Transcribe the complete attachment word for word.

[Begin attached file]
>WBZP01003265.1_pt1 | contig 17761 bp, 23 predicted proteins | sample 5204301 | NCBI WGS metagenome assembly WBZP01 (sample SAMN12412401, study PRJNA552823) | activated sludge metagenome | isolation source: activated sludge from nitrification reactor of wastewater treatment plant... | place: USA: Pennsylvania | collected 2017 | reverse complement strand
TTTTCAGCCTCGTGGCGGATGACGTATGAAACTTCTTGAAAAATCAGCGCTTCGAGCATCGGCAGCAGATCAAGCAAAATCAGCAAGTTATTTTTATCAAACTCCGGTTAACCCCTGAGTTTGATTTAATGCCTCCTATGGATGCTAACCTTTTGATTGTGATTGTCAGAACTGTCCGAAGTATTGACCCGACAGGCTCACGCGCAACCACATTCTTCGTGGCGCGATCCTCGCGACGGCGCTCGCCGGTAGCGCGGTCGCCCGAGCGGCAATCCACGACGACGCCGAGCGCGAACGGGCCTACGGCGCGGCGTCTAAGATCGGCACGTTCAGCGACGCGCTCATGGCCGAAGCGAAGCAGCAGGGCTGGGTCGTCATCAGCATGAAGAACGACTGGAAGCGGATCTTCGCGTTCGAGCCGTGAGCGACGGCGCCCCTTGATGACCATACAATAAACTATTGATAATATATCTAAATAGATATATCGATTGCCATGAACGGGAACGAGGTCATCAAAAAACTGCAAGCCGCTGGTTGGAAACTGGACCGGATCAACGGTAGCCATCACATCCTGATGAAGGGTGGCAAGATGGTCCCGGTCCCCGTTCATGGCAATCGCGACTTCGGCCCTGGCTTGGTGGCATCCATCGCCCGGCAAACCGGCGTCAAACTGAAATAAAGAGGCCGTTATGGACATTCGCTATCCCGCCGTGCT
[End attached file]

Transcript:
>WBZP01003265.1_pt1 | contig 17761 bp, 23 predicted proteins | sample 5204301 | NCBI WGS metagenome assembly WBZP01 (sample SAMN12412401, study PRJNA552823) | activated sludge metagenome | isolation source: activated sludge from nitrification reactor of wastewater treatment plant... | place: USA: Pennsylvania | collected 2017 | reverse complement strand
TTTTCAGCCTCGTGGCGGATGACGTATGAAACTTCTTGAAAAATCAGCGCTTCGAGCATCGGCAGCAGATCAAGCAAAATCAGCAAGTTATTTTTATCAAACTCCGGTTAACCCCTGAGTTTGATTTAATGCCTCCTATGGATGCTAACCTTTTGATTGTGATTGTCAGAACTGTCCGAAGTATTGACCCGACAGGCTCACGCGCAACCACATTCTTCGTGGCGCGATCCTCGCGACGGCGCTCGCCGGTAGCGCGGTCGCCCGAGCGGCAATCCACGACGACGCCGAGCGCGAACGGGCCTACGGCGCGGCGTCTAAGATCGGCACGTTCAGCGACGCGCTCATGGCCGAAGCGAAGCAGCAGGGCTGGGTCGTCATCAGCATGAAGAACGACTGGAAGCGGATCTTCGCGTTCGAGCCGTGAGCGACGGCGCCCCTTGATGACCATACAATAAACTATTGATAATATATCTAAATAGATATATCGATTGCCATGAACGGGAACGAGGTCATCAAAAAACTGCAAGCCGCTGGTTGGAAACTGGACCGGATCAACGGTAGCCATCACATCCTGATGAAGGGTGGCAAGATGGTCCCGGTCCCCGTTCATGGCAATCGCGACTTCGGCCCTGGCTTGGTGGCATCCATCGCCCGGCAAACCGGCGTCAAACTGAAATAAAGAGGCCGTTATGGACATTCGCTATCCCGCCGTGCT